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Re: [xmca] FW: MCA on Thompson Reuters ISI list
Sorry--just one correction. I meant "Lantolf and Poehner" and not Lantolf and Thorne.
--- On Thu, 8/25/11, Jenna McWilliams <email@example.com> wrote:
From: Jenna McWilliams <firstname.lastname@example.org>
Subject: Re: [xmca] FW: MCA on Thompson Reuters ISI list
To: "eXtended Mind, Culture, Activity" <email@example.com>
Date: Thursday, August 25, 2011, 7:17 PM
My goodness! This is such a fun conversation to follow.
You know, one problem with any Journal of Unconditional Acceptance is that it's nearly impossible to read everything that it publishes. (I wonder: Has anyone conducted an analysis of the amount of text generated by and for xmca?) I know Andy and others have been trying to find a way to curate--not gatekeep, but curate--these discussions and make them visible (and searchable, and cite-able) to a broader audience; I haven't heard much about this in a while, though it's possible updates have passed through this listserv and I haven't seen them.
My .02, as someone peering through the other side of the looking-glass: I think it's neat (i.e., GOOD NEWS!) that MCA is moving up the credibility scale, and I think it would be even neater if MCA could find a way to pair up its increasing credibility with some sort of ~notoriety~, quite possibly through a venue other than a print journal that, regardless of where it falls on any impact index, will continue to target and reach primarily other academics. Opening up more space in MCA for provocative ideas is nice, insofar as it makes space for alternative arguments and alternative research; but it's certainly nowhere near sufficient and, may I suggest, perhaps not even necessary. The scholarly journal, as we well know, is just one way of making trouble, and goodness knows there are so many other ways as well.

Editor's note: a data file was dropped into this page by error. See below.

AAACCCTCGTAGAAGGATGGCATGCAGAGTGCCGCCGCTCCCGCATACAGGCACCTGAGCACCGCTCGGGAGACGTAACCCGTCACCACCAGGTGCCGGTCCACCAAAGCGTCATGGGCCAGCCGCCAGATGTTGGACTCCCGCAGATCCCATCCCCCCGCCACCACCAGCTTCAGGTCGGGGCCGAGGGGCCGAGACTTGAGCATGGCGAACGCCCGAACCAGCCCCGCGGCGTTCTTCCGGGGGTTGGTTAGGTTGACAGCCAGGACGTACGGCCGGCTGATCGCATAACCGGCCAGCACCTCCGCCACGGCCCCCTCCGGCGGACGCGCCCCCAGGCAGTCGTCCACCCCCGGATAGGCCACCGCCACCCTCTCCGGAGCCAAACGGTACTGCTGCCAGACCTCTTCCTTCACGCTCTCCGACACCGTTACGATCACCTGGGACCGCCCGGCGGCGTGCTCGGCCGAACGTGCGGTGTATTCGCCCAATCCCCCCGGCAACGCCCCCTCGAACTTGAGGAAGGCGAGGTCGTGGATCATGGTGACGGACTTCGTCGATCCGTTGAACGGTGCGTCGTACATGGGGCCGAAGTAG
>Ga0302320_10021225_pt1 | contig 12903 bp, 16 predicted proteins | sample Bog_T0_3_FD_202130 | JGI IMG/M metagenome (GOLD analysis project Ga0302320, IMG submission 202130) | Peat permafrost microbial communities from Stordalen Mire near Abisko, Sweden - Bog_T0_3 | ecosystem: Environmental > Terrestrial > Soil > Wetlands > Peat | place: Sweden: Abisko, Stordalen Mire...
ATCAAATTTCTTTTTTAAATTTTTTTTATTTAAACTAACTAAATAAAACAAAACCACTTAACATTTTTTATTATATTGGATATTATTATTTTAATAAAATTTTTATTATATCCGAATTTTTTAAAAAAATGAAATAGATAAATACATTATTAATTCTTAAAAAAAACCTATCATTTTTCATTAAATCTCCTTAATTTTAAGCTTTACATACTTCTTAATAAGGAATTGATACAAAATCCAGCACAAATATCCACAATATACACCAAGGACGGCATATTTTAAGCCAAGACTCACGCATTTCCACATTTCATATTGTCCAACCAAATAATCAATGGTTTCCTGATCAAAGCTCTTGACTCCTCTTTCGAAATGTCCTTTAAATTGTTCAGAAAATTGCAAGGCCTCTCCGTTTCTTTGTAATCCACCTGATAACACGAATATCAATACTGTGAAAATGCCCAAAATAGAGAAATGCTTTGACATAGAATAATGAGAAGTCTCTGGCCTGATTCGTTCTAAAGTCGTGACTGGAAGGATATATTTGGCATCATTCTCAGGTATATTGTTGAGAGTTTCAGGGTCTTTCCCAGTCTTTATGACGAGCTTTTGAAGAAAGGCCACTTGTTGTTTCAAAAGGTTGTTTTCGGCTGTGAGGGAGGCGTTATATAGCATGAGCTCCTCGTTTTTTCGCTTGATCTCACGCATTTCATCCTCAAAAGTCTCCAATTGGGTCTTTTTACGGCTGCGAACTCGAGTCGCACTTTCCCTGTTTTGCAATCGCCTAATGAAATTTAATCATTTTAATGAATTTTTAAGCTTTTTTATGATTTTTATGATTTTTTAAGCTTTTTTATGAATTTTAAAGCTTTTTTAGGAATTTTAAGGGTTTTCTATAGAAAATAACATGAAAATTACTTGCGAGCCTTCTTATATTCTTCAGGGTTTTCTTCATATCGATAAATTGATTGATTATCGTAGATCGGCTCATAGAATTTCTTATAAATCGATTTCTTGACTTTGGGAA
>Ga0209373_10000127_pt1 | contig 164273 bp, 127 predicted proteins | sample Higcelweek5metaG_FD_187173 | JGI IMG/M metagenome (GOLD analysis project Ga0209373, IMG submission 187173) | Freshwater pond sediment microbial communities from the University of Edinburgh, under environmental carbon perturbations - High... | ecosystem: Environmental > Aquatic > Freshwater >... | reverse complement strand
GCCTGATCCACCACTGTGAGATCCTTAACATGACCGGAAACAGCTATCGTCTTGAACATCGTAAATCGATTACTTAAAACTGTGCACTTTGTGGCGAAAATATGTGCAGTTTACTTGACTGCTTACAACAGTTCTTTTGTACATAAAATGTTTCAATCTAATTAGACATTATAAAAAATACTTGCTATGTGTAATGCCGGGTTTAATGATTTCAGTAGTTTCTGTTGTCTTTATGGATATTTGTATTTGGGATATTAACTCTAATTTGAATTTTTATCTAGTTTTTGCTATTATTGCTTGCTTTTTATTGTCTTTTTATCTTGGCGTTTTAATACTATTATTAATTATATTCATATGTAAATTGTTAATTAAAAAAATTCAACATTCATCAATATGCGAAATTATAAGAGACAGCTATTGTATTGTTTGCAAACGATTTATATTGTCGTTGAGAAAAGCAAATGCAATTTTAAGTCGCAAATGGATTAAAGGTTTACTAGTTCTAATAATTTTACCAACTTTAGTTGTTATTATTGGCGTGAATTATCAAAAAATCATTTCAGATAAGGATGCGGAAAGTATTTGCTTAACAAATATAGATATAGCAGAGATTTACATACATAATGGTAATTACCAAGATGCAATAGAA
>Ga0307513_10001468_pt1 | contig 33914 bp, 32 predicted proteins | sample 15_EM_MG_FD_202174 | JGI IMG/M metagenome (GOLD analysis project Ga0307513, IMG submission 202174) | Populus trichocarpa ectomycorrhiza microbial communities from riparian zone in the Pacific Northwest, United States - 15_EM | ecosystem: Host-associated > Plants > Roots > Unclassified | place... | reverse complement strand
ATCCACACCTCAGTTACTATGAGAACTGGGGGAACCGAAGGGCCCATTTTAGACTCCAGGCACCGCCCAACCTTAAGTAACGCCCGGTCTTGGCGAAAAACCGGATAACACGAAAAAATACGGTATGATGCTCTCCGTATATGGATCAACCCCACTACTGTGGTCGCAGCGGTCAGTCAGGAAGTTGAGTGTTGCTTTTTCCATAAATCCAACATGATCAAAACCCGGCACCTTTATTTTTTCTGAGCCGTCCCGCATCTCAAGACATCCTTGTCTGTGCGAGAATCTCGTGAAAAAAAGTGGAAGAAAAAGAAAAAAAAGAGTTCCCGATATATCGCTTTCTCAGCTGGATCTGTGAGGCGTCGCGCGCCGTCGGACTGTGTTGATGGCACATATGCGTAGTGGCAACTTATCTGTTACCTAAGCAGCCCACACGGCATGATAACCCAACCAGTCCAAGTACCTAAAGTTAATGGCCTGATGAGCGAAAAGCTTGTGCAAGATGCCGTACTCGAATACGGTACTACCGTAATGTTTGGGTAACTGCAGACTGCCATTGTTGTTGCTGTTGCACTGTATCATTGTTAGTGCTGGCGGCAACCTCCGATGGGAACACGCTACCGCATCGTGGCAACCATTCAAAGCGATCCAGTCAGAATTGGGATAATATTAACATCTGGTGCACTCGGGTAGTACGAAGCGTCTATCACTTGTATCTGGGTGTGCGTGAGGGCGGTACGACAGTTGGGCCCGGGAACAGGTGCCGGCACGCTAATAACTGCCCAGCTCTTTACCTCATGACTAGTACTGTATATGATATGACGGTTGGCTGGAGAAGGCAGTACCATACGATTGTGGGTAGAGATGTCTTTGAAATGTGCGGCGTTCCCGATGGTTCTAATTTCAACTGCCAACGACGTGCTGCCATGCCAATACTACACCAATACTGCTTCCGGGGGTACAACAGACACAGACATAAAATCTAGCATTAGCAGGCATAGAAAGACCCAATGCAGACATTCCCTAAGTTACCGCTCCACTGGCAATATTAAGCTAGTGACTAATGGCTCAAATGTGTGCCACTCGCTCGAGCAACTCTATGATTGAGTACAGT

Learning Sciences Program, Indiana University
On Aug 25, 2011, at 9:58 PM, David Kellogg wrote:
> My dear Andy, you really needn't be so proud of those statistics. You have a long way to go before you can catch up with illustrious journals in the field such as the recently advertised "Journal of Unconditional Rejection". But perhaps that is what you mean when you say "Like any other journal of any kind, MCA does not publish anything submitted".